The damage has been repaired and the continuing aftershocks are mostly imperceptible, and some say the great temblor that shook central Idaho and killed two children five years ago is being forgotten.
"It was a beautiful day until the Earth started shaking," remembered Oval Caskey, mayor of the small town of Mackay. "It just shook everything down to the roots."The quake struck near the Little River Valley town of Challis on the morning of Oct. 28, 1983. At 7.3 on the Richter scale, it was the nation's most powerful earthquake in nearly 20 years and one of the country's strongest ever recorded.
The quake visibly rolled up the valley, undulating the ground like an ocean wave and making its shock felt as far away as southwestern North Dakota, or more than 600 miles.
The state's tallest mountain, 12,662-foot Borah Peak, was at the epicenter. The quake lifted it a foot, dropped the valley to the west 4 feet and created a 12-mile-long fault line still visible today.
Two schoolchildren died in the valley that's home to about 1,400 people. Damage in Challis and Mackay ran into the millions of dollars.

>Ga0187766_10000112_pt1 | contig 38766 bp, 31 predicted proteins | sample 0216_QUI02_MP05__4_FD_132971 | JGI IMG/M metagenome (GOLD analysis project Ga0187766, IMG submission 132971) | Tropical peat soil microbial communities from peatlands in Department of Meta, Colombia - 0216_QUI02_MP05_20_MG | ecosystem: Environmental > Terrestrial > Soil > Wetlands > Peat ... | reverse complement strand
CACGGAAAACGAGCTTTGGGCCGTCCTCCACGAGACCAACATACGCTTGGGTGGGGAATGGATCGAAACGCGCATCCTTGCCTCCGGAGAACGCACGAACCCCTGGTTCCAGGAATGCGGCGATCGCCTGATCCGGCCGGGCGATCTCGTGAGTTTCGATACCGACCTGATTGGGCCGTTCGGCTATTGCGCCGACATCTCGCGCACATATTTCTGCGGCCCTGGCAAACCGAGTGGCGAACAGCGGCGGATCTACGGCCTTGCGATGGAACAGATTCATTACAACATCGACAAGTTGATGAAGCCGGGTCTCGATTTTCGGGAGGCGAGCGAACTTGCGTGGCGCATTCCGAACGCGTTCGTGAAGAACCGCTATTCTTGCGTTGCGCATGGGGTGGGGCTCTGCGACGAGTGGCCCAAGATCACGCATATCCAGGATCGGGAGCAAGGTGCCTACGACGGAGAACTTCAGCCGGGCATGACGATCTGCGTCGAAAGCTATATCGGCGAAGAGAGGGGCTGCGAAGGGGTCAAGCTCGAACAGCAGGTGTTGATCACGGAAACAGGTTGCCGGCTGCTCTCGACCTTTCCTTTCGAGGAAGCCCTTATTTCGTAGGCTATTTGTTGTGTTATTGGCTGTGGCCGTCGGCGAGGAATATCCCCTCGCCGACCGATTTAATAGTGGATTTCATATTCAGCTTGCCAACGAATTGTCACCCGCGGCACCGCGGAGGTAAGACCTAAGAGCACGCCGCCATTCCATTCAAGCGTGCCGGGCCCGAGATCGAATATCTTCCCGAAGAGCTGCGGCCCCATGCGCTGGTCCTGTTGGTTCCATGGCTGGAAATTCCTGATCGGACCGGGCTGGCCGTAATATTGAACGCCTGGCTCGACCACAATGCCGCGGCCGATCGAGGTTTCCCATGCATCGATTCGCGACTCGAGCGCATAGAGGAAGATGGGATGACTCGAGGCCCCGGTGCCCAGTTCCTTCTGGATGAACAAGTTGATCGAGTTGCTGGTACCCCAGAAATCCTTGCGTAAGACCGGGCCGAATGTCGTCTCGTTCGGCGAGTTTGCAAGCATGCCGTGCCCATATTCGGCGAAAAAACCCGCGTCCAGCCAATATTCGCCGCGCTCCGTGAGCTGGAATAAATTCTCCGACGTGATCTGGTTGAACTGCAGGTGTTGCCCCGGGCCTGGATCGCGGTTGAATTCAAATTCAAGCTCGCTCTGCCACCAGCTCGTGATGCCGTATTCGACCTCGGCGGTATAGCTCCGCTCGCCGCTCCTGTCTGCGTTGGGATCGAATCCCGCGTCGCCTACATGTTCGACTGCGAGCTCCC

"I was never worried about earthquakes before," said Mike Gallagher, owner of Round Valley Supply in Challis. "But every time you feel a tremor your heart stops for a second and you wonder if this is another big one."
Residents worked quickly to repair the damage, though, and the government built a city hall in Mackay and several new schools in the valley.
"They're a tough bunch," said Walt Weymouth, who recently moved from Challis to northern California. "They submerged their feelings and simply went on with their lives."
Janet Franck is one of them. Her 6-year-old son, Travis, was killed by the falling rubble along with 7-year-old Tara Leaton as they walked to school in Challis.
"I'm a person who believes the past is in the past and it should be left there," Franck said. "Bringing it back up just opens a lot of old wounds."